A third of insects surveyed are in decline, including upland bees and solitary bees.
If you live in the United Kingdom, you may have noticed that wild bees and other insects seem less in evidence these days than they used to be. You are not mistaken.
Researchers have studied 700,000 records on insects from 1980 onwards and found that a third (or 33%) of 353 species, including wild bees and hoverflies, have declined across their ranges. Experts say that the levels of die-offs within several species of flying insects over the past decades raise the prospect that they may soon go extinct in England, Scotland and Wales.
Wild bees, which serve a vital role ecosystems as pollinators, have especially been hard-hit by the use of harmful insecticides known as neonicotinoids, which have recently been banned by the European Union. However, more than a tenth (11%) of species studied have seen their numbers increase since 1980, which means that certain insect pollinators are still abundant enough in the UK.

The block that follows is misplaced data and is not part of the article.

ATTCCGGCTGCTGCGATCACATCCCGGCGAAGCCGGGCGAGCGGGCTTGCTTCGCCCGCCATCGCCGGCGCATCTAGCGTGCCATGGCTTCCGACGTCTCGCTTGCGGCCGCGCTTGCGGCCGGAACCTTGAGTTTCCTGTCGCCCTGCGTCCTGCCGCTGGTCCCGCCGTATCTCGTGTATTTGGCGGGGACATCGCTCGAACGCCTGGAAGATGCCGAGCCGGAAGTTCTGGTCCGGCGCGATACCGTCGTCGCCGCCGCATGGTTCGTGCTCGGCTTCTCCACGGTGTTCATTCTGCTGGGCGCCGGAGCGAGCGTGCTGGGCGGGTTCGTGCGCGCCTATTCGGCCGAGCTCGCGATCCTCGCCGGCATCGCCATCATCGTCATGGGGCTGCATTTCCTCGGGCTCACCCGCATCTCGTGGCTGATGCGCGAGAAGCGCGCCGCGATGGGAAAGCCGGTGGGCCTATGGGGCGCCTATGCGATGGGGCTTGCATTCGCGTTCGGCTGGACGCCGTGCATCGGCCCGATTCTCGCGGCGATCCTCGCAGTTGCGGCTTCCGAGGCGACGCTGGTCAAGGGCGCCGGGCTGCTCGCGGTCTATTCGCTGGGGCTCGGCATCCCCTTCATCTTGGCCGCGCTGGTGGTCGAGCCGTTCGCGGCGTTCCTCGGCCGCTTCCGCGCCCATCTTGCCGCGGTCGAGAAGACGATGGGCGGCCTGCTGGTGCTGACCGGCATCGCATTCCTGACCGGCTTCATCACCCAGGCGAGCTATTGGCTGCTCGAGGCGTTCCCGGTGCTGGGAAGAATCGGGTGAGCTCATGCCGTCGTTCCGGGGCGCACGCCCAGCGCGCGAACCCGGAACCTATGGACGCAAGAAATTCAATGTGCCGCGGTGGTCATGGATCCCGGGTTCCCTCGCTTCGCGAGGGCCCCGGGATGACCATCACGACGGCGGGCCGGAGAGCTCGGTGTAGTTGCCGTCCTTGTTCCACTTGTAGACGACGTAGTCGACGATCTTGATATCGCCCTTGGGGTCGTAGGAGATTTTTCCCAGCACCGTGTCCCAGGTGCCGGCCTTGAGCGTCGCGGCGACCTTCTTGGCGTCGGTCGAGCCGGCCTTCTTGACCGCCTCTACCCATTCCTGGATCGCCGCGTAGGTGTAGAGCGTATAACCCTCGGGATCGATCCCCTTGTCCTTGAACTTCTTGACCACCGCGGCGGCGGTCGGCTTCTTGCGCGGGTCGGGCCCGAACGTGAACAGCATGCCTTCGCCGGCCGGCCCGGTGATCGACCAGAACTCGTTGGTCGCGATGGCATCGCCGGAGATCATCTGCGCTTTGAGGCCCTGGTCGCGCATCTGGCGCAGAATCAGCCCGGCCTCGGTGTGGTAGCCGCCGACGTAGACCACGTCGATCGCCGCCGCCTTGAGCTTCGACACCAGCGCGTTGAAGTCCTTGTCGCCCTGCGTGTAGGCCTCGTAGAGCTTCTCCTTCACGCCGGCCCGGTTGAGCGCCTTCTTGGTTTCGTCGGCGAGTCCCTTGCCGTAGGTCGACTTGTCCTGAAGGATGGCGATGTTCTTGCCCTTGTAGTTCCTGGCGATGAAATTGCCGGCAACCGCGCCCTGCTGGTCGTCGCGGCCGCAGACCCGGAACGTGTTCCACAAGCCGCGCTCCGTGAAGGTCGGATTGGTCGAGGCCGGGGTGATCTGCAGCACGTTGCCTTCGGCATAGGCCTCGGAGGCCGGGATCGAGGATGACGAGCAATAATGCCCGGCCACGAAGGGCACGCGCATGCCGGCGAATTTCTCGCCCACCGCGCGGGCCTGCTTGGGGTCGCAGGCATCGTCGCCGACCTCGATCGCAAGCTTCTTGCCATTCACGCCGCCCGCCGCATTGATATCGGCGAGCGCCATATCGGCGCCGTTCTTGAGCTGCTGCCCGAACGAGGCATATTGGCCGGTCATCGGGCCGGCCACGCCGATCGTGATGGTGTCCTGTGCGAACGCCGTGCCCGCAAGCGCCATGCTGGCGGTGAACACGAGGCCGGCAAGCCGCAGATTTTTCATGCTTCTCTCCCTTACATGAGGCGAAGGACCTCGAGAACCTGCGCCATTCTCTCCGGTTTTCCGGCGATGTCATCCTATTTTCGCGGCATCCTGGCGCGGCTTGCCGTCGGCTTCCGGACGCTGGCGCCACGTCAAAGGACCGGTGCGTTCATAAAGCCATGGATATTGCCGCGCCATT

A third of insects surveyed are in decline, including upland bees, which inhabit alpine environments and moorlands, and solitary bees, which live in burrows in the ground. But not all insects are on their way out: populations of 22 species of Britain’s most important crop pollinators are in good health.
“The widespread common species, in very broad terms, are doing okay. The rarer species are doing less well,” says Nick Isaac, of the Centre for Ecology and Hydrology (CEH) in Wallingford, Oxfordshire. “If you only care about wildlife and biodiversity, it’s bad news. If you only care about whether your crops are being pollinated, it’s okay.”
Pollinators serve a vital role in agriculture and not only in the UK but globally. More than three-quarters of cultivated crops worldwide rely on pollinators in one way or another. So do around 90% of flowering plants in the wild. Yet over 40% of invertebrate pollinators, especially bees and butterflies, are facing extinction, as are 16% of vertebrate pollinators. If they go, so will plenty of yields in global crops.
We can protect insects like wild bees by engaging in more sustainable and less invasive agricultural practices. An important part of that entails phasing out the use of harmful pesticides in favor of alternative forms of pest control, including green technology tools. Improving the control of pathogens in bee husbandry can also help by preventing them from spreading to wild bees from cultivated honeybees.